“The Coordinating Headquarters for Deoccupied Territories of Ukraine’s Ministry for Reintegration of Temporarily Occupied Territories is drafting a special law that will establish the legislative framework for priority actions to restore life in these territories.” These are new features of military administrations’ work, as well as the beginning of the work of institutions and institutions. The project’s initiative group “Lib: continuation.” The library is a source of strength for the Ukrainian community: we are recovering to become better,” proposes including the issue of restoring the work of libraries and other cultural institutions as soon as possible in the Draft Law on De-occupied Territories. That’s right! Because libraries remain a free public space during the war, where people not only read or use the Internet, but also solve urgent community issues and organize real support centers for refugees, providing them with assistance, as well as volunteer headquarters, where they gather to assist our defenders. Some libraries do, in fact, weave camouflage nets for frontline fighters. They currently work with the population both on-site and remotely. “Even those who were forced to evacuate continue to engage in online activities,” – she says.
The existence of libraries in occupied territories ensures the country’s information security.
“Libraries are no longer just book collections; they are also information centers for community development, digital education hubs, and so on. As a result, when it comes to restoring the sphere of Ukrainian culture in de-occupied territories, libraries should play a leading role, and maximum guarantees should be provided for the preservation of their basic network, as well as other cultural institutions,” – Shum says.
She emphasizes the importance of changing education financing “according to the residual principle” today.
“In Ukraine, cultural allocations were made using the residual principle. Priority was given to road construction, etc. Meanwhile, russian propaganda was effective, and we now see that we are fighting for culture, because culture is about values. At the moment, 514 objects of tangible cultural heritage in Ukraine have been severely damaged or destroyed by russian federation troops. Ukraine’s UNESCO World Heritage sites are also under threat of destruction. And, as in previous years, the State Budget 2023 project anticipates a significant decrease in cultural spending. Spending on culture and art has been cut by nearly 40% in Ukraine’s consolidated budget for 2023 compared to 2021. The Ukrainian Book Institute’s funding, support for book publishing, and global popularization of Ukrainian literature were all reduced by 88.8%. This is a known wrong way. This must be changed.”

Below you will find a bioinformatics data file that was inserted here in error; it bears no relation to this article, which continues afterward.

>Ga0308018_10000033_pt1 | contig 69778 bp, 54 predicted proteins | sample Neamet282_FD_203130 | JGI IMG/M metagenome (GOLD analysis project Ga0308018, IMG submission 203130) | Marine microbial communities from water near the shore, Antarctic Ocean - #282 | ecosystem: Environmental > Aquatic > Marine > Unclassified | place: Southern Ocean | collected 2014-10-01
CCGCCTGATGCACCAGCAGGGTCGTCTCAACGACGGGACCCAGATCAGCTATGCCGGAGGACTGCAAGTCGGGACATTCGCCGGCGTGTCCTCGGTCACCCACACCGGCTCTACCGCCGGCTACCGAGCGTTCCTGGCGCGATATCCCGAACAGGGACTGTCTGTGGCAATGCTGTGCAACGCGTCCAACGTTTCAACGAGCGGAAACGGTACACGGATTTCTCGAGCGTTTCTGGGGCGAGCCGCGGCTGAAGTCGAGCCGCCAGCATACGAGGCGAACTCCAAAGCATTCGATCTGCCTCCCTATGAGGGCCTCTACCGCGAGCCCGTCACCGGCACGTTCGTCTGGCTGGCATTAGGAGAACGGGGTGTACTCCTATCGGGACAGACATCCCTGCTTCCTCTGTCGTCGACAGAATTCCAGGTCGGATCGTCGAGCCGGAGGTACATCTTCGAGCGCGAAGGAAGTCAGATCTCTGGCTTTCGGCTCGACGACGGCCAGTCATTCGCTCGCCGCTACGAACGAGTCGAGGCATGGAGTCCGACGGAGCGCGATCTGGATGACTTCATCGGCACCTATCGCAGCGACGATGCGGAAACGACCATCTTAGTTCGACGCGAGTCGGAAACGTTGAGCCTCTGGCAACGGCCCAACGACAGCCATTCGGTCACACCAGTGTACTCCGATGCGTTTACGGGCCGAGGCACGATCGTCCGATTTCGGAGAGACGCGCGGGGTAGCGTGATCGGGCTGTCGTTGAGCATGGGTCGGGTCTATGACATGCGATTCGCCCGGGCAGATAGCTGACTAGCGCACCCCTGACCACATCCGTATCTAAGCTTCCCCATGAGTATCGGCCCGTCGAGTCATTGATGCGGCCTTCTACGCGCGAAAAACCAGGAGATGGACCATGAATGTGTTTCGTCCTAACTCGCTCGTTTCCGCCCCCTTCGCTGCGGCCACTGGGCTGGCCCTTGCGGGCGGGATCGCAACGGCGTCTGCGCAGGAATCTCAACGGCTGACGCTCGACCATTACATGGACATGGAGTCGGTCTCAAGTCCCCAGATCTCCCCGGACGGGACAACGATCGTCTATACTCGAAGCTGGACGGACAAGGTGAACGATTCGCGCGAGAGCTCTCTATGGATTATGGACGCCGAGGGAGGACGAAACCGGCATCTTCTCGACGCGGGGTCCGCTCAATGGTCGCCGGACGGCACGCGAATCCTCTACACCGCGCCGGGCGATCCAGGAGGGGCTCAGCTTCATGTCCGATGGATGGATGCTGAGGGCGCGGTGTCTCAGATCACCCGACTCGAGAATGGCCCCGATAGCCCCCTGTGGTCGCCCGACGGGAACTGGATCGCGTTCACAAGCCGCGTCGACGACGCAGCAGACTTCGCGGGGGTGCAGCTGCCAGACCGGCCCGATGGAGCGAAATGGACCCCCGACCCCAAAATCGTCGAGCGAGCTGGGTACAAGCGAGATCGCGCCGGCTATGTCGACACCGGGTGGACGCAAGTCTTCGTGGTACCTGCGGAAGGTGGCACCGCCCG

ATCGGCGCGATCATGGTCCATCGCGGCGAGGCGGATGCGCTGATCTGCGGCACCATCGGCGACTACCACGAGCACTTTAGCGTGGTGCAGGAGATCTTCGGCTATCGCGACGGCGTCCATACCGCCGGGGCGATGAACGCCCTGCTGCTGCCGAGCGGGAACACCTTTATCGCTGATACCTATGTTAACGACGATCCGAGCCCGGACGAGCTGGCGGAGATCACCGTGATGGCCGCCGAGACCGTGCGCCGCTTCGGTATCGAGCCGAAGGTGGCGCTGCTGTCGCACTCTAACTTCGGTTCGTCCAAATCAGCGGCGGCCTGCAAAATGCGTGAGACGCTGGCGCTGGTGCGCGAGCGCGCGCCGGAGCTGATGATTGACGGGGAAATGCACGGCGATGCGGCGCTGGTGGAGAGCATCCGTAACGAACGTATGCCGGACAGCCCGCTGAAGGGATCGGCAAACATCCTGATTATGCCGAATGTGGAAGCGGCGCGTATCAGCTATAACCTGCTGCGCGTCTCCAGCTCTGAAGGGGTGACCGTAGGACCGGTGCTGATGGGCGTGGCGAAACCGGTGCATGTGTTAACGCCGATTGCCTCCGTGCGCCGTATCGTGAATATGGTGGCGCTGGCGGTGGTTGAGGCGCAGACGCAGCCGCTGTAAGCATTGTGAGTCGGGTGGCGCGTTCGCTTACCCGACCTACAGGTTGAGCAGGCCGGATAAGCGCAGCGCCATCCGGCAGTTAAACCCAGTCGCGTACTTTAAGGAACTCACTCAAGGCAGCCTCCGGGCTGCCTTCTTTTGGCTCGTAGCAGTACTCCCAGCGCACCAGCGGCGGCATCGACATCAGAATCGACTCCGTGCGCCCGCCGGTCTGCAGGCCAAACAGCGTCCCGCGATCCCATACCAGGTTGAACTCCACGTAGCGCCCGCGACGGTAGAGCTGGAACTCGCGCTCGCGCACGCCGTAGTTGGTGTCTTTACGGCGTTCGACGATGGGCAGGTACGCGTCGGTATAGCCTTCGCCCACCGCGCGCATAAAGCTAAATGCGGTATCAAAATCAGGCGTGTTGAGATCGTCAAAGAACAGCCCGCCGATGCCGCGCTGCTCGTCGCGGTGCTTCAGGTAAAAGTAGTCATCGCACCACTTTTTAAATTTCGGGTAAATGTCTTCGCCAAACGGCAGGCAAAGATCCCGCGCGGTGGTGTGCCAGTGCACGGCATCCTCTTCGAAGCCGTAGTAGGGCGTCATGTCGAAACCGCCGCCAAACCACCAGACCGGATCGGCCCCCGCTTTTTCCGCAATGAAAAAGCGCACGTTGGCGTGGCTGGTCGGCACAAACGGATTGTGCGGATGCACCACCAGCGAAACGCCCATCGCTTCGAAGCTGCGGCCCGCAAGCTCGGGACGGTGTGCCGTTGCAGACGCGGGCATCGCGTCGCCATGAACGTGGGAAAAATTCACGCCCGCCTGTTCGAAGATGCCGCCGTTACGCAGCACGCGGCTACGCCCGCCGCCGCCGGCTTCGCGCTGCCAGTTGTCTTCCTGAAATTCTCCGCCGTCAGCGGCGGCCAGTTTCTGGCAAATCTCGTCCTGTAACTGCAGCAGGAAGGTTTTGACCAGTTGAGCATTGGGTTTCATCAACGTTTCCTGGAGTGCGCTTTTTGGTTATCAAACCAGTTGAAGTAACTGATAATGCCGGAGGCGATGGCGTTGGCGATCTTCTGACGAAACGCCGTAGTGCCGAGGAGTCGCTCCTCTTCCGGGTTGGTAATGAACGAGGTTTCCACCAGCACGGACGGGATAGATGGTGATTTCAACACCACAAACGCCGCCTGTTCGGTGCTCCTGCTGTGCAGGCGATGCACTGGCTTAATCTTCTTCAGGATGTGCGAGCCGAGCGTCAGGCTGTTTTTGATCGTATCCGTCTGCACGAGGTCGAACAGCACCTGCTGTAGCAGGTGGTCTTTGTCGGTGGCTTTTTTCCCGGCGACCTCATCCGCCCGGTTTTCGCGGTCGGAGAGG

“Today, I’d like to wish all librarians and Ukrainians who care about reading a happy holiday. I wish us all victory, good books, and the survival of Ukrainian publishing houses during the crisis. Let us help our publishers and libraries. And I also urge residents of all Ukrainian villages and cities to visit their nearest library today to see what it can offer you, and to offer it yourself. It could be a new book as well as a joint event, for example. Glory to Ukraine!”